Tcp/Ip vs a store & forward network

Phil Karn (
Sun, 29 Mar 87 23:58:42 EST

self-contained "datagrams" with no end-to-end protocol other than the
mplicit human-to-human one. Of course this means you have no real
guarantee that the message will get there, so everyone puts in lots of
low-level reliability enhancing mechanisms. I prefer SMTP across the
Internet over UUCP whenever available, not only because it's usually faster,
but because I *want* that end-to-end reliability provided by TCP. Assuming
a fully connected Internet, I can feel pretty confident that if my mail
disappears from the spool then it has safely reached its destination and
isn't stuck in some unknown place halfway across the path.

I think the distinction between message and packet switching will blur
further as very high speed transmission facilities become available and RAMs
get even cheaper. You can allow very large packets on a high speed fiber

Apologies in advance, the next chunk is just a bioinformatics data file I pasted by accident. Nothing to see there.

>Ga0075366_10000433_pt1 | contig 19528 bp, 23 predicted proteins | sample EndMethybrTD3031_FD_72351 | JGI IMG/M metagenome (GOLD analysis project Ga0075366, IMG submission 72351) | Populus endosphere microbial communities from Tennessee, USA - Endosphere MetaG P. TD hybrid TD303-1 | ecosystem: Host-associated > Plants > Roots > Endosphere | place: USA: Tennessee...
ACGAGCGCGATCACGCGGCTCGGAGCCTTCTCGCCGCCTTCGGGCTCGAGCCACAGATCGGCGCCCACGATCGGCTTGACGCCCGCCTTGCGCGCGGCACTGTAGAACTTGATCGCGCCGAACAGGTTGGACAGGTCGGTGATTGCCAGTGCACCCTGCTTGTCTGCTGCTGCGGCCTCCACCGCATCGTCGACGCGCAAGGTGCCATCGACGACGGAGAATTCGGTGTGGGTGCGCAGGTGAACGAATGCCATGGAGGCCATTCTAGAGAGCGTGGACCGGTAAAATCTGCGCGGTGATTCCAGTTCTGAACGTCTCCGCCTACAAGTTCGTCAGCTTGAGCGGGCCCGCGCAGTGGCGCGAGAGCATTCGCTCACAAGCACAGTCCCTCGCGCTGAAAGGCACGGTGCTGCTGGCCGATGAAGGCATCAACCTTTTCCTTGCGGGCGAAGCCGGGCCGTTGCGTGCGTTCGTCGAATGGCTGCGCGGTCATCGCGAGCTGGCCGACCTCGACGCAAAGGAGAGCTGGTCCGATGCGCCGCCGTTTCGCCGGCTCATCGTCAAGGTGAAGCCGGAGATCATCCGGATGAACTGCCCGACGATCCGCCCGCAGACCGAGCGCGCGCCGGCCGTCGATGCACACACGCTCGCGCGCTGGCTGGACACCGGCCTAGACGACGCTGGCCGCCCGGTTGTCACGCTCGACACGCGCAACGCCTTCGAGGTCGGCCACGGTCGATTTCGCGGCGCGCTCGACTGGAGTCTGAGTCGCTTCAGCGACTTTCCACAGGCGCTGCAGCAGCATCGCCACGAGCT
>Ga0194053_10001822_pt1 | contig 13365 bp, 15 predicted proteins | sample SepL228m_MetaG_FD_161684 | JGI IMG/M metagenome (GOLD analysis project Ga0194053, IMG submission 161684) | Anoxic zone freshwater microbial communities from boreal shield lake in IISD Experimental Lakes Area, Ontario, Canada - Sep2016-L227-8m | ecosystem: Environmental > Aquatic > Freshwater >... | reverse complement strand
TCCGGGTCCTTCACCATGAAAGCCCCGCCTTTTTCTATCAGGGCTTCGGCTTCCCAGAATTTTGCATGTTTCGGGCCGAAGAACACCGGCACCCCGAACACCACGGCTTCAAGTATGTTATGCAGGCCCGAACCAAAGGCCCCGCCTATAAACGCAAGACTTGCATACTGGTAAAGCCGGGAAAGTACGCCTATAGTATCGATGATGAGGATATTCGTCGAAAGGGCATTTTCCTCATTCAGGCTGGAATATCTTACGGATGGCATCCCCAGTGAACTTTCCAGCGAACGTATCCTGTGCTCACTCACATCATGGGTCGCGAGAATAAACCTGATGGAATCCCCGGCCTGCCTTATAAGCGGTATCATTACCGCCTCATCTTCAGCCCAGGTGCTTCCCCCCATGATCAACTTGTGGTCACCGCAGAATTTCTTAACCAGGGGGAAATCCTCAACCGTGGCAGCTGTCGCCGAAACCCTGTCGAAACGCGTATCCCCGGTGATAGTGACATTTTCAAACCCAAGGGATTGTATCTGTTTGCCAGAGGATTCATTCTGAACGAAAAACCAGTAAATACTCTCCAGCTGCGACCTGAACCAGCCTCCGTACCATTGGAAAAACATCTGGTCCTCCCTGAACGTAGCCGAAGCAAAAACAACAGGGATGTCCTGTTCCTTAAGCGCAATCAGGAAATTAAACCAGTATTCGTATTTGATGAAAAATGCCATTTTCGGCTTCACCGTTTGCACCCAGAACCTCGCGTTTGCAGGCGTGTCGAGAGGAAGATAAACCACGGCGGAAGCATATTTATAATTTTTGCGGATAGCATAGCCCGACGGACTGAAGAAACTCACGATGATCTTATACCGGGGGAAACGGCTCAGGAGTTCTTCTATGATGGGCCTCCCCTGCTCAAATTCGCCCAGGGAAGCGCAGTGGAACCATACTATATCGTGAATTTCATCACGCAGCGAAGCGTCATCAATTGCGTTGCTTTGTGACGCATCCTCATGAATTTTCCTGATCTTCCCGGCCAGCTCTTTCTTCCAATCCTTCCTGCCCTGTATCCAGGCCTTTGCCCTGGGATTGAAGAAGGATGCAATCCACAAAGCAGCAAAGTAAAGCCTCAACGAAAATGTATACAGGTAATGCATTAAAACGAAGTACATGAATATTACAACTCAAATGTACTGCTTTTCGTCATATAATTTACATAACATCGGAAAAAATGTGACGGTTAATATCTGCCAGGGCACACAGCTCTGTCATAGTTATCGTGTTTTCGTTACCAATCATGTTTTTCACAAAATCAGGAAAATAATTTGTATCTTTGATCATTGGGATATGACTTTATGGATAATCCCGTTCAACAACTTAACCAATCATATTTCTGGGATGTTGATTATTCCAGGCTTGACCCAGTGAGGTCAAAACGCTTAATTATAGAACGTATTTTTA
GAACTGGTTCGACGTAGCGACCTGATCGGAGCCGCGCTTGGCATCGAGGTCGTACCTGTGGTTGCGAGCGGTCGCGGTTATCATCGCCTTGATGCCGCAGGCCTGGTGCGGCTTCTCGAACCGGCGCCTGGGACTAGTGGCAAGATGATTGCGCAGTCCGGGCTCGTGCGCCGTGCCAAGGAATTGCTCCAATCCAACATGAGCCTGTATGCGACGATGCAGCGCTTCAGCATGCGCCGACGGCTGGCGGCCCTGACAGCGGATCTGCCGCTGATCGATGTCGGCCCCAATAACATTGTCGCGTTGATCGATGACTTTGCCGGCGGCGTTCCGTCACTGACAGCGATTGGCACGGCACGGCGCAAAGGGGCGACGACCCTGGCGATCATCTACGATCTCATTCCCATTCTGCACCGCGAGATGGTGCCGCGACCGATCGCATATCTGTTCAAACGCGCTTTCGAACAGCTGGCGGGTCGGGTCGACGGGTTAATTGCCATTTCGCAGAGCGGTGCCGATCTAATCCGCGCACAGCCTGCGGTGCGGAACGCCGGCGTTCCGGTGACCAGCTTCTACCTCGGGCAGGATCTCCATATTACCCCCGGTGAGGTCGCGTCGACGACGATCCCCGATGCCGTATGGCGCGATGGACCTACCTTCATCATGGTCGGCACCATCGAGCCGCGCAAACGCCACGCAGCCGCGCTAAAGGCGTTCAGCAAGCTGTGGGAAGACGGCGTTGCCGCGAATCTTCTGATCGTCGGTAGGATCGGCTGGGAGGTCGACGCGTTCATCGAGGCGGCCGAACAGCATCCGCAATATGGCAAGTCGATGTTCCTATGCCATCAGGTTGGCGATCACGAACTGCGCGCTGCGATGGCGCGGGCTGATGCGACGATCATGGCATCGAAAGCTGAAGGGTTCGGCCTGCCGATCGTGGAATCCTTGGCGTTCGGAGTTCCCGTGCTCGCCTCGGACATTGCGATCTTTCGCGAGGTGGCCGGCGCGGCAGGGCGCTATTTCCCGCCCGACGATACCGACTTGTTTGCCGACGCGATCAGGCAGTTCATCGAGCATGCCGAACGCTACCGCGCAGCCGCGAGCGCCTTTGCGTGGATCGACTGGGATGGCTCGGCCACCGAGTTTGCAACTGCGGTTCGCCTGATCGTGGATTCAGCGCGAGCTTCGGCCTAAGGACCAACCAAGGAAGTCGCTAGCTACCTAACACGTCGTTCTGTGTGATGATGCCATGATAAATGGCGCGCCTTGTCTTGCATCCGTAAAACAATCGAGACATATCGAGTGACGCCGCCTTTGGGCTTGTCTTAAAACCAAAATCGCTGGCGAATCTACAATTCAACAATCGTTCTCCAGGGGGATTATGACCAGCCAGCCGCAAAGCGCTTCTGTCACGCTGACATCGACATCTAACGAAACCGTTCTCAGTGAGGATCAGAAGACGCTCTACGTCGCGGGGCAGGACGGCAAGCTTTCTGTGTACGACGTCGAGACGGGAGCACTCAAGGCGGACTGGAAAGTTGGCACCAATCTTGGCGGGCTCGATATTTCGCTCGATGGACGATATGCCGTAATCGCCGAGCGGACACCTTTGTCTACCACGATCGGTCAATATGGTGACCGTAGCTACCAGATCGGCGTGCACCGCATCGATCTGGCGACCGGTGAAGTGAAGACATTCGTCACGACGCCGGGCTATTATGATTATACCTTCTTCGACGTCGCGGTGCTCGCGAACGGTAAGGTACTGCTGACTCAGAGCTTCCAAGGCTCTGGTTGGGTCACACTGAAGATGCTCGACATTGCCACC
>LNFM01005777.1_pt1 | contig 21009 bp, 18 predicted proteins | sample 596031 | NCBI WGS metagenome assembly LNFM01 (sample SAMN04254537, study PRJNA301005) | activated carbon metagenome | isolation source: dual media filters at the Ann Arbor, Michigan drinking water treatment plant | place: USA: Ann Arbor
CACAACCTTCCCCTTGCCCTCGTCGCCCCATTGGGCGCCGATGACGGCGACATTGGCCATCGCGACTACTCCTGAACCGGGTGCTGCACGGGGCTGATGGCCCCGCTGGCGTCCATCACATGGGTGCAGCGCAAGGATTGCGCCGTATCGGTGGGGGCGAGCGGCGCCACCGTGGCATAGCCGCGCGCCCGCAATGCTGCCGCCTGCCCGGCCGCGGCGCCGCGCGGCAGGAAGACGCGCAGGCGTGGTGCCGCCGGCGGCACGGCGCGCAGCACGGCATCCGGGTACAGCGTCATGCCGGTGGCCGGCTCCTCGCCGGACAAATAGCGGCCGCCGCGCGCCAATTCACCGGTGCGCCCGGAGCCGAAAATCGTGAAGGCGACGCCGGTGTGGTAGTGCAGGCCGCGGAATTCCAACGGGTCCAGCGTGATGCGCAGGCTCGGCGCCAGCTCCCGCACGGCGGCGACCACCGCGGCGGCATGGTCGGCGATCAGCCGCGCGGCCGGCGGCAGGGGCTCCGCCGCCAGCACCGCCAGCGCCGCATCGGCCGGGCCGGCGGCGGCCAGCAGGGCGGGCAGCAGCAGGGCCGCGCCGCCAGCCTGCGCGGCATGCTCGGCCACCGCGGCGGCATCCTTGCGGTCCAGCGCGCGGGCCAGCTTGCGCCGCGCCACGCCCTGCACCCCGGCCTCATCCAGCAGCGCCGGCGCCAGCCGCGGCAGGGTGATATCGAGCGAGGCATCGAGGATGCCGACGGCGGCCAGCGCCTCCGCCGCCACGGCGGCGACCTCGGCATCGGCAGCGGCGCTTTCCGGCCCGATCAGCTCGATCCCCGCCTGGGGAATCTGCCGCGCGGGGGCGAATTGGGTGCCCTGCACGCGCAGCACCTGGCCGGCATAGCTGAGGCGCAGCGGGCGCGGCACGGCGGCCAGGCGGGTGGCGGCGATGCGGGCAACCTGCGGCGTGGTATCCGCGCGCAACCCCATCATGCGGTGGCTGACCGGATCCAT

link without sacrificing "real time" performance. Chopping up a data stream
into tiny packets will no longer be necessary or even desirable: the packet
rate would get completely out of hand. For example, if each packet could
hold an entire NTSC video frame, real time packet video would only be 30
packets per second, well within the capability of even a Z-80 as long as
data paths are kept separate.

An interesting project would be to see just how applications might make use
of "megapackets". Interactive timesharing probably can't make use of much
more than a few K (a screenful of text) but clearly file transfers could use
much more. (Think of an entire magtape occupying a single packet. At
gigabit rates it would still only take a second or so to transmit).


This archive was generated by hypermail 2.0b3 on Thu Mar 09 2000 - 14:37:46 GMT